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Brat not looking for identity theft

Posted Sep 27, 2010

If you can’t tell if the Bengals want to be a running team or a passing team, that’s kind of the way offensive coordinator Bob Bratkowski wants it. In his mind, double identity is the way to go for the sake of balance.

“The identity is run the ball. Really physically run the ball. And at the same time be productive in our pass game and we will be,” Bratkowski said Monday after the Bengals reached 2-1 despite an offense that is a work in progress from last season’s run-oriented playbook.

But no doubt physicality in the running game on both sides of the ball is going to be emphasized for this Sunday’s 1 p.m. game in Cleveland (Cincinnati’s Channel 12). It has defined the Bengals’ 10-4 dominance over the Browns under head coach Marvin Lewis. In the last three games with Cedric Benson at running back and Mike Zimmer the defensive coordinator, the Bengals have averaged 185 yards rushing to the Browns’ 115.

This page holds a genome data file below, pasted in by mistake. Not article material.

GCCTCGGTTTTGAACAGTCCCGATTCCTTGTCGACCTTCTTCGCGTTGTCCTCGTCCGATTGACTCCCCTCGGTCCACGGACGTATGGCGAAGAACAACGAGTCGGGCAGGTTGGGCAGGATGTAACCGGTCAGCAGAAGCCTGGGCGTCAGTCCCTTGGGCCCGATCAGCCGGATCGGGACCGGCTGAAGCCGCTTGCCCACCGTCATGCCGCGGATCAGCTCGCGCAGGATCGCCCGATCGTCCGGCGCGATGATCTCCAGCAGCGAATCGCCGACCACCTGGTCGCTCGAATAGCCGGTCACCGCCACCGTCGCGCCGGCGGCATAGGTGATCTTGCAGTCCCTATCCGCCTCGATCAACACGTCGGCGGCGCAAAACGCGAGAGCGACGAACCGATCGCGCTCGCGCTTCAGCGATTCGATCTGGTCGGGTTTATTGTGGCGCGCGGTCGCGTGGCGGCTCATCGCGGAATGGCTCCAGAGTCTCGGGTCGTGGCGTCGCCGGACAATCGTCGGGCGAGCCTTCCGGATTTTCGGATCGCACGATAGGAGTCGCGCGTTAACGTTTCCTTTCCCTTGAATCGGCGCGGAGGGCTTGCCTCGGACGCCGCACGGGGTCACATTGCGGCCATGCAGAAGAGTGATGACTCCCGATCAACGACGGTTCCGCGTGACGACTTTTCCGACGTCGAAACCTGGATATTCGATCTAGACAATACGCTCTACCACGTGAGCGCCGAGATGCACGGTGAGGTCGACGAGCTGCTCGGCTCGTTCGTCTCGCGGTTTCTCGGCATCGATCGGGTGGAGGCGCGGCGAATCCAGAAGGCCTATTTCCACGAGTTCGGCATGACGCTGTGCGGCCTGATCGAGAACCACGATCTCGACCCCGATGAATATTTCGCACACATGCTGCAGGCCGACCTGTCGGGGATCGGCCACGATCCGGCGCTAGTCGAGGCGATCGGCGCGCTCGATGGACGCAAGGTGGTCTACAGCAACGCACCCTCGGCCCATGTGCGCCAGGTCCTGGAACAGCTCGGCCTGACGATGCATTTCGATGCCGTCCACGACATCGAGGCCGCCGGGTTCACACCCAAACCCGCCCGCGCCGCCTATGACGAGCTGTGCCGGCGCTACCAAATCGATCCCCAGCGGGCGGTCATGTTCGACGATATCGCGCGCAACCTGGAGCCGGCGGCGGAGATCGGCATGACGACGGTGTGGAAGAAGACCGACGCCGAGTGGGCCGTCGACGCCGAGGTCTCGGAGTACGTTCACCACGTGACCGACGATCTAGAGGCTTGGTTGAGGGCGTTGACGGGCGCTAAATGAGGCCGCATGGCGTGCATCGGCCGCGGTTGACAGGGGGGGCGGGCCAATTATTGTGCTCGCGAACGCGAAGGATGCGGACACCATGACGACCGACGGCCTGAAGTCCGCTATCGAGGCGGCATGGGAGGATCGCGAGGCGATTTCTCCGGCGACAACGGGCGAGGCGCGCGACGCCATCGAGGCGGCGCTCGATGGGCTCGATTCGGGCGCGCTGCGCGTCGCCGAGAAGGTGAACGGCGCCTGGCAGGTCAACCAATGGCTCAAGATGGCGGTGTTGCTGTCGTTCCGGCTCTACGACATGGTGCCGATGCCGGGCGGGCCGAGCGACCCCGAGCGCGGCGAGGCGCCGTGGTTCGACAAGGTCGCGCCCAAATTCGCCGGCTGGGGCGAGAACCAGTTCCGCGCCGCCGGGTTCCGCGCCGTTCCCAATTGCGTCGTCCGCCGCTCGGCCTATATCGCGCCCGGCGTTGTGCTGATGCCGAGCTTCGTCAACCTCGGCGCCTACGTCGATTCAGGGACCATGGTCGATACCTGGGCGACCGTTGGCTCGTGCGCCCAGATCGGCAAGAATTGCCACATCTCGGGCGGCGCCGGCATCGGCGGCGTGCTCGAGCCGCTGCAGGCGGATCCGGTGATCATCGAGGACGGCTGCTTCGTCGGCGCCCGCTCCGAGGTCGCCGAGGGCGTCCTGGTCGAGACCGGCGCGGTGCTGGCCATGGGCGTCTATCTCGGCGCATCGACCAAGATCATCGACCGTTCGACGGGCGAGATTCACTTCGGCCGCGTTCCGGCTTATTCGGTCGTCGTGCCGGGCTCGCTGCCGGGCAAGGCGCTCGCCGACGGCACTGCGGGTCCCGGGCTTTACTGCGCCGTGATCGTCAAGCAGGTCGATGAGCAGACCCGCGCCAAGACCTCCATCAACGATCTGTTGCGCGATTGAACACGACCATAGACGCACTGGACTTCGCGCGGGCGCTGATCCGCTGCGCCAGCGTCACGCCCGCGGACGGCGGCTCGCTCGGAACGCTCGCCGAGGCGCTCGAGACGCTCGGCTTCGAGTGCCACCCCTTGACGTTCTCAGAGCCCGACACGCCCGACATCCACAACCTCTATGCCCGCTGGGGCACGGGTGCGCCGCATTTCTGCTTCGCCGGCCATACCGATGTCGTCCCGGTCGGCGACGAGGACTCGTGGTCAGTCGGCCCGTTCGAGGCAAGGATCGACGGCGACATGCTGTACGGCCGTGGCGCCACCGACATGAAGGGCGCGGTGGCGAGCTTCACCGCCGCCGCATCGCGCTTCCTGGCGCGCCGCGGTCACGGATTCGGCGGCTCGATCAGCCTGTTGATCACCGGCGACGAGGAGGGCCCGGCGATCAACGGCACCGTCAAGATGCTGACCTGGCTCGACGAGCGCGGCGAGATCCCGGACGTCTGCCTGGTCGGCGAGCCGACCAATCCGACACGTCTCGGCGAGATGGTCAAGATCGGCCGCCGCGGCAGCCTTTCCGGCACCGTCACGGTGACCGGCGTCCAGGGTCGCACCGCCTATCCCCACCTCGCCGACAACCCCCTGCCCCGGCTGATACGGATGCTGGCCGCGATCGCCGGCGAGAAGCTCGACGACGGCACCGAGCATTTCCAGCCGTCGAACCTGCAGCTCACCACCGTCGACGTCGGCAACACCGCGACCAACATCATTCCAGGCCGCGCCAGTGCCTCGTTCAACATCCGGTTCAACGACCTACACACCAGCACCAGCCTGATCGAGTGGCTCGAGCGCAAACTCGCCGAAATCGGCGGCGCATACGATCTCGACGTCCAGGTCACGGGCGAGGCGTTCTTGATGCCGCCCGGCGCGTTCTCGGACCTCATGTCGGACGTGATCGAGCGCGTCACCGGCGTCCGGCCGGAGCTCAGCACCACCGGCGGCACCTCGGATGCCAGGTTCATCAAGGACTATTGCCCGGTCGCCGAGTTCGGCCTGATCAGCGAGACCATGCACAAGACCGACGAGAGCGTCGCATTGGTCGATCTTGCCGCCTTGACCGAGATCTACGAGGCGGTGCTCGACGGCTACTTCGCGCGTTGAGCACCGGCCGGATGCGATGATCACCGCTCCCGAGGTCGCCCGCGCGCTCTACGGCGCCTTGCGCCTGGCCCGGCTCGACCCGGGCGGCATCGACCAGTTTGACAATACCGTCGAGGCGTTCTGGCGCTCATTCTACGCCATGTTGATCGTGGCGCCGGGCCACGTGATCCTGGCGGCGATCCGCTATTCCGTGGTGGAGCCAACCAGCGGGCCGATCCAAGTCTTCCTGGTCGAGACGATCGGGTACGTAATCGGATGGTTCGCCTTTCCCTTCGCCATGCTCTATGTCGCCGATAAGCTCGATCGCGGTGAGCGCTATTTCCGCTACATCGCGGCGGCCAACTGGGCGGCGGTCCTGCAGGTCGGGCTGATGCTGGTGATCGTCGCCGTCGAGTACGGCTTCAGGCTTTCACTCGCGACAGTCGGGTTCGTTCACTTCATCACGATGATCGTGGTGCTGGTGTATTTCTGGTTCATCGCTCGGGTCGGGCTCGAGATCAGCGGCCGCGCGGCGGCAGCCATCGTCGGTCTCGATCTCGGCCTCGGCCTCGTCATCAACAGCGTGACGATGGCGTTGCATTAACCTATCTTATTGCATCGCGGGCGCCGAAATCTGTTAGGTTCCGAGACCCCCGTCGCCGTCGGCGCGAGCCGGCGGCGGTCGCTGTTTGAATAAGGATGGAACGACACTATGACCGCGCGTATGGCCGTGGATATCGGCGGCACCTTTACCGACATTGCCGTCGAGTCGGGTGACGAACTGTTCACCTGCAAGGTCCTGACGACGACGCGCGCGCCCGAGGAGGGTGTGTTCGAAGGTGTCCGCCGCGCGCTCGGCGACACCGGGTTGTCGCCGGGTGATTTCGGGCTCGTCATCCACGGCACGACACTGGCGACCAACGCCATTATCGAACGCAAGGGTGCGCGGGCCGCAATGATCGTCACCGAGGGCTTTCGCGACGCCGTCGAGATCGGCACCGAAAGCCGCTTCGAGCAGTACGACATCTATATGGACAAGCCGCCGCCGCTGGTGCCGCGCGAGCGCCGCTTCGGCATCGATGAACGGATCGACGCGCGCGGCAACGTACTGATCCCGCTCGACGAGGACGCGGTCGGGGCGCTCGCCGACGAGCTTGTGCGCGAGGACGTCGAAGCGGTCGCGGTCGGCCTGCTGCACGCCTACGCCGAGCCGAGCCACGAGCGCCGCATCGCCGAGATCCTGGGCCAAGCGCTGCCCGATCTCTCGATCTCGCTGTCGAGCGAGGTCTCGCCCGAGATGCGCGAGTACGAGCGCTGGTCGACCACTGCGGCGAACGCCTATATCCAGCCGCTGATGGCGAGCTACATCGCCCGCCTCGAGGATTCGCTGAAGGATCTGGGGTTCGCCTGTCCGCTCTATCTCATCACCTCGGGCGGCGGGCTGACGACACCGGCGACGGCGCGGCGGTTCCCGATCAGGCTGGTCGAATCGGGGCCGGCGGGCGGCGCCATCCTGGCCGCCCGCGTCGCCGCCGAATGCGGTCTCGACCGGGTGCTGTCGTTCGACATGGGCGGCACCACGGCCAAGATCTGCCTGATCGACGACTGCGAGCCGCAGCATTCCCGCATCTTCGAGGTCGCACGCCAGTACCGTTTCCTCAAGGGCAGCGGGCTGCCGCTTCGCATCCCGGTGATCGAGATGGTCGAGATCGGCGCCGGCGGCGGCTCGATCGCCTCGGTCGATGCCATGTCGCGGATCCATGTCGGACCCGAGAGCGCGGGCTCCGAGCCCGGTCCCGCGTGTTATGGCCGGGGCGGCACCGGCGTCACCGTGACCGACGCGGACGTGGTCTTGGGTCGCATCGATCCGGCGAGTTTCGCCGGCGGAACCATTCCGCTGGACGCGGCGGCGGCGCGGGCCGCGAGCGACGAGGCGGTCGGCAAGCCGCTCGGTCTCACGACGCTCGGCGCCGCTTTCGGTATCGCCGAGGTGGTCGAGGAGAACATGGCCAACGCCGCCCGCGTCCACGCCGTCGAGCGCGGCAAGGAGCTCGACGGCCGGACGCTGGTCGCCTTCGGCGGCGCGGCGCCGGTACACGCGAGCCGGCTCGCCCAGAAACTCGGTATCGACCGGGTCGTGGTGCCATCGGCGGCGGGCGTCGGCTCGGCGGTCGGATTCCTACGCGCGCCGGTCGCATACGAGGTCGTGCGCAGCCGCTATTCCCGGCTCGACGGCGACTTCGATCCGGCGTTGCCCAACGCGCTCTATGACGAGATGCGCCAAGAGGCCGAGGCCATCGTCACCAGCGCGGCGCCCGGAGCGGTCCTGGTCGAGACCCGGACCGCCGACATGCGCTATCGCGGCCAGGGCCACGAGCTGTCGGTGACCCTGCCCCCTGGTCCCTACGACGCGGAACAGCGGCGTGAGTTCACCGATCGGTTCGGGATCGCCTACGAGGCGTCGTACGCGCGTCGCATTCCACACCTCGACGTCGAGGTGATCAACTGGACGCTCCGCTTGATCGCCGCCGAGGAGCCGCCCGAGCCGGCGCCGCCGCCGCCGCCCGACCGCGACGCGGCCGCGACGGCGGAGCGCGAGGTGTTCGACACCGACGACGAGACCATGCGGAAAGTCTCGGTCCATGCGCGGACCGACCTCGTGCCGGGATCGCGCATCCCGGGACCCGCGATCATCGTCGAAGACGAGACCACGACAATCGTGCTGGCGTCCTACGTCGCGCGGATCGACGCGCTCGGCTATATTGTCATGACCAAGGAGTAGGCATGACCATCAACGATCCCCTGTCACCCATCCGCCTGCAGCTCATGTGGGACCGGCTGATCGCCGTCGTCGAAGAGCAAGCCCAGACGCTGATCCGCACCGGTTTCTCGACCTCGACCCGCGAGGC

Benson is looking for his first 100-yard game of the season and his last three-game drought as a Bengal came from Nov. 30 to Dec. 14, 2008. The Browns are coming off a stunning running day against the vaunted Ravens run defense. Led by little-known running back Peyton Hillis the Browns racked up more than 170 yards rushing.

The Bengals had to grind for 94 against the Ravens on the ground last week as they tried to balance it out a season after Benson put the first two 100-yarders on Baltimore in 40 games. This past Sunday the invisible Panthers pass rush floated out of thin air and knocked around a Cincinnati offensive line so thoroughly that Bratkowski was asked Monday if he has an offensive line that can run but isn’t athletic enough to protect.

“I think they can; we‘ve got to get better,” Bratkowski said. “I think we’re a little more balanced in throwing it this year. And we’ve got to do a better job in the protection, where last year there was a heavy focus on the run. And less exposed in protection.

“They’re exposed more. They’ve got to get used to that element where it’s not all play-action and it’s a little more attempting to get the ball downfield to our skill guys.”